Todd Hallett, AIA, President of TK Design & Associates, Inc. (tkhomedesign.com) has been designing award winning homes for over 20 years. He spent 15 of those years working for a $50 million production building company. Todd designed all of their homes but also worked in every other aspect of the company including purchasing, development, land acquisition, product development, and operations, and was President of the company for three years. Equipped with his vast building experience and fueled by his love for architecture he left to form an architecture firm that is second to none in working cohesively with Builders. Todd specializes in Lean Design and works, alongside Scott Sedam of TrueNorth Development, in the trenches with builders, suppliers, and trade contractors. His Lean Design blog appears weekly at Housingzone.com. Todd welcomes your feedback at firstname.lastname@example.org or 248.446.1960.
My psychiatrist told me I'm going crazy. I told him, "If you don't mind, I'd like a second opinion." He said, "All right. You're ugly too!"
When it comes to TJIs we should take a cue from Rodney Dangerfield and get a second opinion or at least a second look at our joist layout. We send our plans out to the lumber company. The lumber company creates a truss joist layout, develops an estimate, and once agreed upon sends the joists to the job. Simple right?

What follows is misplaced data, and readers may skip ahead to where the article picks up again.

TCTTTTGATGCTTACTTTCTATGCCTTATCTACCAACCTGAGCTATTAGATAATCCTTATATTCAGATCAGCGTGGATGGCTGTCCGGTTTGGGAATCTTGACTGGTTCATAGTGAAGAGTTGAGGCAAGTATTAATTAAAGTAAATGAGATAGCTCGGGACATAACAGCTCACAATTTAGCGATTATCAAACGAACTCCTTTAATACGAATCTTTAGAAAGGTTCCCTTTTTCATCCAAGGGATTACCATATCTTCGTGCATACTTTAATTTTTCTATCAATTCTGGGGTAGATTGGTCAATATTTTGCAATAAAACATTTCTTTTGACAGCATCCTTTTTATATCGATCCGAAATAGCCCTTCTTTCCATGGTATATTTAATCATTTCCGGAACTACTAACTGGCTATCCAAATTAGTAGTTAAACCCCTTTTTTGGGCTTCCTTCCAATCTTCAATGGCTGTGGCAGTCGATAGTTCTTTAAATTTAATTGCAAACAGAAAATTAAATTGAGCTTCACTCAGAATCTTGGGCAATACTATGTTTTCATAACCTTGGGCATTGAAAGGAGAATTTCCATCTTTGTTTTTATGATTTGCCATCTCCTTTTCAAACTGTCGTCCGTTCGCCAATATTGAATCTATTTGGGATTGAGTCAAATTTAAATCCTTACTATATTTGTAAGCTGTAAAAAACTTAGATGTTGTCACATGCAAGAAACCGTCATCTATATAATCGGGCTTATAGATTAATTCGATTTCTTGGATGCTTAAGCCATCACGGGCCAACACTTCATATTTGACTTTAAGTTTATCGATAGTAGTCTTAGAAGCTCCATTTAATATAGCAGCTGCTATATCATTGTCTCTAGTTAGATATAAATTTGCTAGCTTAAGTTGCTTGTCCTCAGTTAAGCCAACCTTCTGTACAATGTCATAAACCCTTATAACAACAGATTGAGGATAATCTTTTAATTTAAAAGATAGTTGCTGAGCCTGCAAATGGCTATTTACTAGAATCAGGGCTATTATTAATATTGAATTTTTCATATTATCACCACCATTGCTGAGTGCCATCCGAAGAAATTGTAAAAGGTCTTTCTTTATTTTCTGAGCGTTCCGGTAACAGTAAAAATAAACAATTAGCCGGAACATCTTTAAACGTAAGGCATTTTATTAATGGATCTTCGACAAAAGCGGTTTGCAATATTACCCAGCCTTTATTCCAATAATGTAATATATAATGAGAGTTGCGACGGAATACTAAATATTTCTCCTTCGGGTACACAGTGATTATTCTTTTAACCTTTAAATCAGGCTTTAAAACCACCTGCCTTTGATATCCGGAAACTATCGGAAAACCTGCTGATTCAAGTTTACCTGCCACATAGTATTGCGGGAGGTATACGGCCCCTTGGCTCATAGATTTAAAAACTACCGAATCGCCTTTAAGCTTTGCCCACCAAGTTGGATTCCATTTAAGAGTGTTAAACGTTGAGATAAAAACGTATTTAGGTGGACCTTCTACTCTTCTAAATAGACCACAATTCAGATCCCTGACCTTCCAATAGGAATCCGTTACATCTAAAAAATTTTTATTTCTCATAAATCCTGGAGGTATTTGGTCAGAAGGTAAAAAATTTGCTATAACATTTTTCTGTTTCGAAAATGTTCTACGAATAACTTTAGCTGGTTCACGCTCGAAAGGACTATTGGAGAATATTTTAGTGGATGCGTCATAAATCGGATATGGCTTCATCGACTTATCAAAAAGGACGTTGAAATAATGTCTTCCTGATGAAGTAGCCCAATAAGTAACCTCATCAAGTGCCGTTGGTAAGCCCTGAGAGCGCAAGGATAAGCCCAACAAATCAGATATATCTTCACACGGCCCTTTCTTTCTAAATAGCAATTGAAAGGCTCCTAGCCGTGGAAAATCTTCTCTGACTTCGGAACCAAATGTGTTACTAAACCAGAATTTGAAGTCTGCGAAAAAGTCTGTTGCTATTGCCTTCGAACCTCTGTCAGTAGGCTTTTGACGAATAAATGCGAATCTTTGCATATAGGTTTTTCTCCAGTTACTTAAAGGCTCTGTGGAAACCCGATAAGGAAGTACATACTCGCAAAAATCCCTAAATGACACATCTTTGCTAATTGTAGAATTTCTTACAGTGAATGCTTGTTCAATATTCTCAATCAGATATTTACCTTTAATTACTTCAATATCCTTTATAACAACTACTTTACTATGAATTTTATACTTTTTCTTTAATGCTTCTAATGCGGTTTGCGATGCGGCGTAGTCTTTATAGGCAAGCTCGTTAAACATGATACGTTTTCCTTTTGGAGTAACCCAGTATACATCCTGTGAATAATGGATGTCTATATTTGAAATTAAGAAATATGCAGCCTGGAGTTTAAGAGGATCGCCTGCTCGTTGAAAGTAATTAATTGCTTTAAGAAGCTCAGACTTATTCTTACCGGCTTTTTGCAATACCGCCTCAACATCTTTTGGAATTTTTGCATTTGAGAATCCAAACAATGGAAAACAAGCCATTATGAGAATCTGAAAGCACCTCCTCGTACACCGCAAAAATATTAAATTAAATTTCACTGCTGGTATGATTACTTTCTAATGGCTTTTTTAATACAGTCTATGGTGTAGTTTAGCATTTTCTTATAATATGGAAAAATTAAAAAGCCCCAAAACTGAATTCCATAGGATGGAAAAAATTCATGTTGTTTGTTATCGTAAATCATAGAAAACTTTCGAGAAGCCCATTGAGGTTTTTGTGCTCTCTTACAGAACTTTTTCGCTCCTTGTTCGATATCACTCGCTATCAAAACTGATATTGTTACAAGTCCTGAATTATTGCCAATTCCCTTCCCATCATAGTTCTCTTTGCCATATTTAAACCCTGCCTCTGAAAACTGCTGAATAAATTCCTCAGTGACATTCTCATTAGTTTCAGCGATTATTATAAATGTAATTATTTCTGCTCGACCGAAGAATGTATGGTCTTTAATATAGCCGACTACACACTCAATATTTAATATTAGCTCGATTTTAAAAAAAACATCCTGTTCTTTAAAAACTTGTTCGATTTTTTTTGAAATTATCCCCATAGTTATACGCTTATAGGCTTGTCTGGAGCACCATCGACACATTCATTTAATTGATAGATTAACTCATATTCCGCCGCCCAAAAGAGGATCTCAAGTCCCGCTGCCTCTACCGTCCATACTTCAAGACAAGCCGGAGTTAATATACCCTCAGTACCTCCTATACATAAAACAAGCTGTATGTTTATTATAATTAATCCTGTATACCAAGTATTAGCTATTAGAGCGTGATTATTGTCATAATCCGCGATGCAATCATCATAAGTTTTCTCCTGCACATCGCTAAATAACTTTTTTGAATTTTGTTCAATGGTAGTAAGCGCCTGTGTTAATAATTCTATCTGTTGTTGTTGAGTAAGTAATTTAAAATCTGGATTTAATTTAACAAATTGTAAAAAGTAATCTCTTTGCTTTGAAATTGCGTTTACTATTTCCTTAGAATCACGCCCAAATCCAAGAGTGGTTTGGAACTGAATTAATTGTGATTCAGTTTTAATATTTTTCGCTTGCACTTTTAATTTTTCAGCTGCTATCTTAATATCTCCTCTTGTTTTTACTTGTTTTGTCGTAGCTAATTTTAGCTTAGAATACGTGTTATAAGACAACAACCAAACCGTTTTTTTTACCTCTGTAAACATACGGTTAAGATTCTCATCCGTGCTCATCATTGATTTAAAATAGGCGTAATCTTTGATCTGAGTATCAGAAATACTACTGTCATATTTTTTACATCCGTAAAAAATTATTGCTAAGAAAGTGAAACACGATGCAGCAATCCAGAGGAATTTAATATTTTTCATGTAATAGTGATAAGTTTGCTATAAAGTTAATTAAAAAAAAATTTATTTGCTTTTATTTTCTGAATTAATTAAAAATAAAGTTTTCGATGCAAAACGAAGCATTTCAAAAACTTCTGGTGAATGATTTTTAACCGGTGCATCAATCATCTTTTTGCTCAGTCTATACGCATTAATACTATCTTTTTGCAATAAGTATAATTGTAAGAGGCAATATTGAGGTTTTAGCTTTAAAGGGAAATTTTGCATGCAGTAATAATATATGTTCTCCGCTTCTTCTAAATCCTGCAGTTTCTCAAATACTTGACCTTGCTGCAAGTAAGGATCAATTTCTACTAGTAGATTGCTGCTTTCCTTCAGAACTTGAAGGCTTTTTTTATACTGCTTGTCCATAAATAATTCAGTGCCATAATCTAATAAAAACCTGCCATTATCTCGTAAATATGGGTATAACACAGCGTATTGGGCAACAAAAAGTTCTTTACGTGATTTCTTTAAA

It can be, but what I have found is that more times than not the joist layout is incredibly inefficient often having extra joists which create hundreds of dollars per home in additional cost. Why? Well often the plans are not complete at the initial bid stage, and everyone is in a hurry to get the bids out resulting in multiple mistakes. I have seen joists that are far too deep, spaced too close together and as well as extra unnecessary joists. I have also witnessed joist layouts setup inappropriately.
Don't get me wrong the joists must meet the governing code as well as the customer code in terms of deflection, however the situations that I am referring to far exceed both. In one case recently on the West Coast a builder was paying an additional $700 on a home because the layout was inefficient. This can add up to serious moola when applied to a multiplier.
My advice is talk to your supplier and have them take a second look at your joist layout. With completed plans and a bit of time at his/her disposal I am confident your second opinion will be much more favorable than that given by Rodney's psychiatrist.